How well can you live in less than 150 square feet? If you’re lucky enough to benefit from Studiomama’s design for a 13 square meter house, the answer is very well, thank you very much. During London Design Festival 2016, visitors to the Viaduct London furniture showroom can walk through a full-scale model of the clever design and easily imagine themselves living large in a super small environment.
The original site for the interior plan is an unusual building in north London measuring only 13 square meters, or just under 140 square feet. To maximize the small footprint, Studiomama designed a dwelling for a single person with integrated furniture and plenty of storage.
The recreation on show, part of the Clerkenwell Design Quarter and built by Commissioned By You,
highlights the integrated elements, with other components like the fold-out bed, kitchen and bathroom indicated with red tape.
Related: Make Your Own DIY Shipping Pallet Furniture with Studiomama’s Easy Tutorials
Studiomama’s model for micro-living features a wall of storage, with sliding doors concealing shelves for belongings. A pull-out desk provides room for working on a laptop. Benches and a relaxation nook upholstered in fabric from Kvadrat provide seating for resting and entertaining. The dining table extends to provide additional surface.
Though certainly petite in size, the design’s approach to minimalist living doesn’t presume no belongings. Studiomama made a careful inventory of the potential contents of a one-person house, including bulky items like a suitcase, and planned the storage accordingly.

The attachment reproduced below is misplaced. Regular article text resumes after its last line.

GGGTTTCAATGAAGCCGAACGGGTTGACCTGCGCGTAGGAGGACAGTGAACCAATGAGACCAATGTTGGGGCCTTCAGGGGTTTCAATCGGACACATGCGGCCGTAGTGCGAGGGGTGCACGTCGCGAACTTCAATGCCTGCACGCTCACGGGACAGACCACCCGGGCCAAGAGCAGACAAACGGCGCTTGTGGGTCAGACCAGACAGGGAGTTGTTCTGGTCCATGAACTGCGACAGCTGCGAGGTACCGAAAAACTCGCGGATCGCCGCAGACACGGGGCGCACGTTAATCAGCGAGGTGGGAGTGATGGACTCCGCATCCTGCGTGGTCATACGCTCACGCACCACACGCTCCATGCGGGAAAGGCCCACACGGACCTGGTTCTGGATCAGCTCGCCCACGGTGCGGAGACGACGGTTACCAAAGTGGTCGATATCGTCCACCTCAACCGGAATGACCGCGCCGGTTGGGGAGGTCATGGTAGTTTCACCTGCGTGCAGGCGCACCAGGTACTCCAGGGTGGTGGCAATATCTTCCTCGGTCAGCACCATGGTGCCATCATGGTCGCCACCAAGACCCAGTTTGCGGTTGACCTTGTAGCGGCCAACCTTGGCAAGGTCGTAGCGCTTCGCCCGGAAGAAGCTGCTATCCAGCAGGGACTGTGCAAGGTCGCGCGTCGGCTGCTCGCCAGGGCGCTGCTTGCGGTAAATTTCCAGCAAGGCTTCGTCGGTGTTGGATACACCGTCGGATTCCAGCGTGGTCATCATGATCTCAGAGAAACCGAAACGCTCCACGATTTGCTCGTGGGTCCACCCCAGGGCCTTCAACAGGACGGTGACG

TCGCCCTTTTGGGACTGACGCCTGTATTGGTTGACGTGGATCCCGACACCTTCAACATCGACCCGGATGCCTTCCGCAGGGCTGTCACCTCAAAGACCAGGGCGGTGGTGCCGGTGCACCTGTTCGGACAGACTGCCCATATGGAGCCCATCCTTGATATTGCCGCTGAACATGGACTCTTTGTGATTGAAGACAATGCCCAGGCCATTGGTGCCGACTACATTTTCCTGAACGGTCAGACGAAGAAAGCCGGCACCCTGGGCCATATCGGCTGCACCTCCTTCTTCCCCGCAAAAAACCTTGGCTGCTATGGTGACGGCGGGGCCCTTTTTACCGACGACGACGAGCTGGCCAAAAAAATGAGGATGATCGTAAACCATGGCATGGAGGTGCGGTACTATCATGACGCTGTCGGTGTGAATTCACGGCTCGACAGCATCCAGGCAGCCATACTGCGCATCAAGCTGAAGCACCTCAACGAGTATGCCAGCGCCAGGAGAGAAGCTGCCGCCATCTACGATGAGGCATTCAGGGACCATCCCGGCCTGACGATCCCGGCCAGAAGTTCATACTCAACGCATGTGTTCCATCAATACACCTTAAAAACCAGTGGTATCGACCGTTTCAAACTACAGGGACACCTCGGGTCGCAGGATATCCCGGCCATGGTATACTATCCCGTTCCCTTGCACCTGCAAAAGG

Their list of essentials includes practical pieces like a bike helmet and extra light bulbs, as well as sentimental items like photos and souvenirs. The clothes wardrobe has room for, among
other things, 20 pairs of socks, 12 trousers and skirts, and 20 t-shirts, if organized in the “Marie Kondo packing style.”
The challenge is an interesting one, the designers point out, as the minimal footprint and unusual shape requires furniture to be integrated. Store-bought furnishings simply wouldn’t have worked, so creative thinking was required.
As city dwellers contend with increasing rent and smaller living quarters, the 13 Square Meter house certainly presents an intriguing, well-considered proposition for making the most of precious space.
Photos by Charlene Lam for Inhabitat